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#pounditSunday, March 7, 2021

Malcolm Jenkins: Eagles waited until after 9/11 for anthem protest

Malcolm Jenkins

Philadelphia Eagles safety Malcolm Jenkins says he expects some members of his team to express their feelings on social injustice during the national anthem on “Monday Night Football.” Jenkins also says the team’s players saved any actions of dissent until after Week 1 because of a respect for the tragedy of 9/11.

“Last week, we talked about doing some stuff, but we wanted to make sure that we didn’t do anything to take away from the families that suffered from 9/11,” Jenkins said during an interview Friday on WIP in Philadelphia. “We didn’t want to mess with that day, so we left last week alone. But moving forward, I’m sure there will be guys that will probably join in.”

Jenkins said he most likely will be one of the players to join in with some display, though he doubts any Eagles players will kneel during the anthem prior to the game against the Chicago Bears.

What’s Jenkins’ reason for showing some sort of protest? He says he wants to keep the conversation about social injustice alive.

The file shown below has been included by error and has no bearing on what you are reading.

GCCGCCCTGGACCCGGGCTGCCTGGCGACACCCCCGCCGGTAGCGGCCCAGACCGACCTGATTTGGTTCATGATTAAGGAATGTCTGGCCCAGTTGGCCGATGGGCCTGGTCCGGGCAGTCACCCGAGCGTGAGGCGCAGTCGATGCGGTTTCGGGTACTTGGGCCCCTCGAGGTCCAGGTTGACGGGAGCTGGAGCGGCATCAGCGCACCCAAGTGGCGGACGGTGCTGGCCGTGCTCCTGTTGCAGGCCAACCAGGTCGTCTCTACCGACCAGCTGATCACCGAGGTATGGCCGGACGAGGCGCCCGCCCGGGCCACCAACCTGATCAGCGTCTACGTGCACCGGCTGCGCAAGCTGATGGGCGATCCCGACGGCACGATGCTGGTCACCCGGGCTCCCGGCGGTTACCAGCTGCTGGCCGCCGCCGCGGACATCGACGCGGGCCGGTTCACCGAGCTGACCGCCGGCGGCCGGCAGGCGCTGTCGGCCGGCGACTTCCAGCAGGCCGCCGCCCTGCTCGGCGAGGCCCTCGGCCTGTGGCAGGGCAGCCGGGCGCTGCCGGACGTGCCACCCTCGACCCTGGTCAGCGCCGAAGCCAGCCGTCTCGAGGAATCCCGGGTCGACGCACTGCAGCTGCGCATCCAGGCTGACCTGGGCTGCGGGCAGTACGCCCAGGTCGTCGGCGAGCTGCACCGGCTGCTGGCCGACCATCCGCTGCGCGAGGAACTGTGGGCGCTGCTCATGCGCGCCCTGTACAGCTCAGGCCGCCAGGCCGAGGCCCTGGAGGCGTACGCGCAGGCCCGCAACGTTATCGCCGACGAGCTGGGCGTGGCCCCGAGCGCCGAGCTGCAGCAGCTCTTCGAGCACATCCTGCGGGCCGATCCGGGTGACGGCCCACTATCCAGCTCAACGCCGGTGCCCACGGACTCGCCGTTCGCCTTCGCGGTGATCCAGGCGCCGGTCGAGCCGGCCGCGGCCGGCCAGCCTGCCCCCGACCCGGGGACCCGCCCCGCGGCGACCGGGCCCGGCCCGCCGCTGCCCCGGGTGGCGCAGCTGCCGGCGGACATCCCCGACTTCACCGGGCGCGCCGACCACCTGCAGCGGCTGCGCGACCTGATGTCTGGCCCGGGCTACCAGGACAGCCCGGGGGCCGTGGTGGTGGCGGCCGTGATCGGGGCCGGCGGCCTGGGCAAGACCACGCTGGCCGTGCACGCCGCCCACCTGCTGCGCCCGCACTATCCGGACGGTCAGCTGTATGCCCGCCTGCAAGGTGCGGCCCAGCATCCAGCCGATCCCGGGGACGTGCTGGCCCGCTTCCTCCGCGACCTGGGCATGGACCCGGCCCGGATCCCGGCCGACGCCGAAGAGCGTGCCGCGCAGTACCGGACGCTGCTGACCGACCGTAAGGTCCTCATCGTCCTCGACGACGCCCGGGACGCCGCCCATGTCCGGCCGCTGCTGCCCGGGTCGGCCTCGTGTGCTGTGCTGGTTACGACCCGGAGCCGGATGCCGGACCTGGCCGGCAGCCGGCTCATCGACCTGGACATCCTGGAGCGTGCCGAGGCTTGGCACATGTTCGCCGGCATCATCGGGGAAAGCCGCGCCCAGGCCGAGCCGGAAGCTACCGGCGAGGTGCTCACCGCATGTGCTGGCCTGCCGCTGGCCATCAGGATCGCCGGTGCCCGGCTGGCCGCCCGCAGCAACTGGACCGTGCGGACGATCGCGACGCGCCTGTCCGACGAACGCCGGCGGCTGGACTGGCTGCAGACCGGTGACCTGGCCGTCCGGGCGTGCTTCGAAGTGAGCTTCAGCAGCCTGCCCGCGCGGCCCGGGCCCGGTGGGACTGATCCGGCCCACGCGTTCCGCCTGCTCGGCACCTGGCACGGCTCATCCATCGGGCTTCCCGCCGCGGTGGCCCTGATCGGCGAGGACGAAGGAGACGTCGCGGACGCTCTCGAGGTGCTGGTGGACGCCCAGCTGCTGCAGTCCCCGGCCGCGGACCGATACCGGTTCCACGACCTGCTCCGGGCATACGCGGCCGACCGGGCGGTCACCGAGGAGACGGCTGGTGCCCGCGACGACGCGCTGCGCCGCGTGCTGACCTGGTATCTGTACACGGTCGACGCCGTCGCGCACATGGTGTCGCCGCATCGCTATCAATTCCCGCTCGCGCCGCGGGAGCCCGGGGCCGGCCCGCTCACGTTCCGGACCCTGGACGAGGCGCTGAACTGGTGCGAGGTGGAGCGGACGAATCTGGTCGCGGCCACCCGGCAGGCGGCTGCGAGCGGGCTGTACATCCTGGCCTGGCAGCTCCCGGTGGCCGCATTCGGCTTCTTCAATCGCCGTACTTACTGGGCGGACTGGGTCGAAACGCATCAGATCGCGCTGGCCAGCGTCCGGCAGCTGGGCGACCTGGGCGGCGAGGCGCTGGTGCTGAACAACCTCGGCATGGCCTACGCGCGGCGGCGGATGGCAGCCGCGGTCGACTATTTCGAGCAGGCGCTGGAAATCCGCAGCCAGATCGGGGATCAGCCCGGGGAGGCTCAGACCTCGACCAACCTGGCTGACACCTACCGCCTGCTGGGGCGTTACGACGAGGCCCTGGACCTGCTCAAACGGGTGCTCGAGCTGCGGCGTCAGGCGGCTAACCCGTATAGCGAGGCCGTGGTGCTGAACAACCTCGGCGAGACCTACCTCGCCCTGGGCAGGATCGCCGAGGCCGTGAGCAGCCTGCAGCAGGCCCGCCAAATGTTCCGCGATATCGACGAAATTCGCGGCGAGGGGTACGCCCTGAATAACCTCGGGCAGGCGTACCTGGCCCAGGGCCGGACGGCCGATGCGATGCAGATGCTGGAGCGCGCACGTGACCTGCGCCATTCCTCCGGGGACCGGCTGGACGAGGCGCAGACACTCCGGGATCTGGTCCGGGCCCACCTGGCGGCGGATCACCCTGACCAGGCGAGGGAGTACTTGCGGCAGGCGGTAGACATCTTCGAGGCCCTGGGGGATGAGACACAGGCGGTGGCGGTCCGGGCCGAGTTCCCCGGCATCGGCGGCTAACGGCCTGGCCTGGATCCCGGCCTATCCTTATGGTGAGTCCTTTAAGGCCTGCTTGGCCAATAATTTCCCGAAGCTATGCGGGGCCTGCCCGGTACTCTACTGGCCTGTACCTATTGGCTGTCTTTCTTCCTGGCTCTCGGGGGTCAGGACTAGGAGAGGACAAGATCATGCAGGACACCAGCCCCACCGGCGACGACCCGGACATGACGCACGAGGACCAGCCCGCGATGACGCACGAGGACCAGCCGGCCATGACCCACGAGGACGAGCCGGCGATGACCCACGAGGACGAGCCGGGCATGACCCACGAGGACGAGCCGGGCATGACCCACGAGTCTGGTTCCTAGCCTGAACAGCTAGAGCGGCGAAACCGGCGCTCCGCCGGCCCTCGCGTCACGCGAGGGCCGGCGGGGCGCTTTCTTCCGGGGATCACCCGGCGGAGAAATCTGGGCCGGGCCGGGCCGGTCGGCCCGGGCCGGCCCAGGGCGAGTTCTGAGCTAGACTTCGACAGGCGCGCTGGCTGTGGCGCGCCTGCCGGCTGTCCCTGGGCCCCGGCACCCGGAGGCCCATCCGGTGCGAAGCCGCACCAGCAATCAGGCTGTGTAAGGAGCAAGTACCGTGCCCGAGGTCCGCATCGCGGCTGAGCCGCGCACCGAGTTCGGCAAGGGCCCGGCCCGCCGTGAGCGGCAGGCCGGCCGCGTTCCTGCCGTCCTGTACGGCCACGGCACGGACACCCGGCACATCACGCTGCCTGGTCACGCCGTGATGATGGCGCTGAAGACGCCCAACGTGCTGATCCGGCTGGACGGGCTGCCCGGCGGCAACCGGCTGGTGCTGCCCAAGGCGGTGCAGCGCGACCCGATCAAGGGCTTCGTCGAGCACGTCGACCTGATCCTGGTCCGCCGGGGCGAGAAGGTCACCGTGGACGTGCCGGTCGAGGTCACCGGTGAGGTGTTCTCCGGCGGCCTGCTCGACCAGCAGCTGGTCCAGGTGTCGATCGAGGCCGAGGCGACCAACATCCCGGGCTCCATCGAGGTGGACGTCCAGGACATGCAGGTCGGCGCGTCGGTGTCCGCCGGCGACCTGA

“For me, it has nothing to do with this country or the flag or the anthem in itself,” he said. “Really it’s just to continue to push forward the conversation about social injustice, and that’s a range of things from police brutality to wages and job opportunities, education. There’s just a lot of things systematically that have been set up in this country since its inception that put minorities, especially African Americans, at a disadvantage when you talk about quality of life and actually growing in this country.

“So we want to continue to keep that conversation going and push it to as many people as we can obviously while doing our part in bringing forth change. Obviously this has been a hot topic, and the more players that join in, the further this conversation goes.”

When soccer player Megan Rapinoe kneeled for the anthem, she cited the exact same reason of wanting to keep the conversation going.

Though Colin Kaepernick was — and still is — ostracized for starting the movement, many other athletes across the league and other sports have since joined in. Continuing to do it is not easy for some, as there is a lot of backlash to face. Even a few Miami Dolphins who protested last week say they will not do it again.

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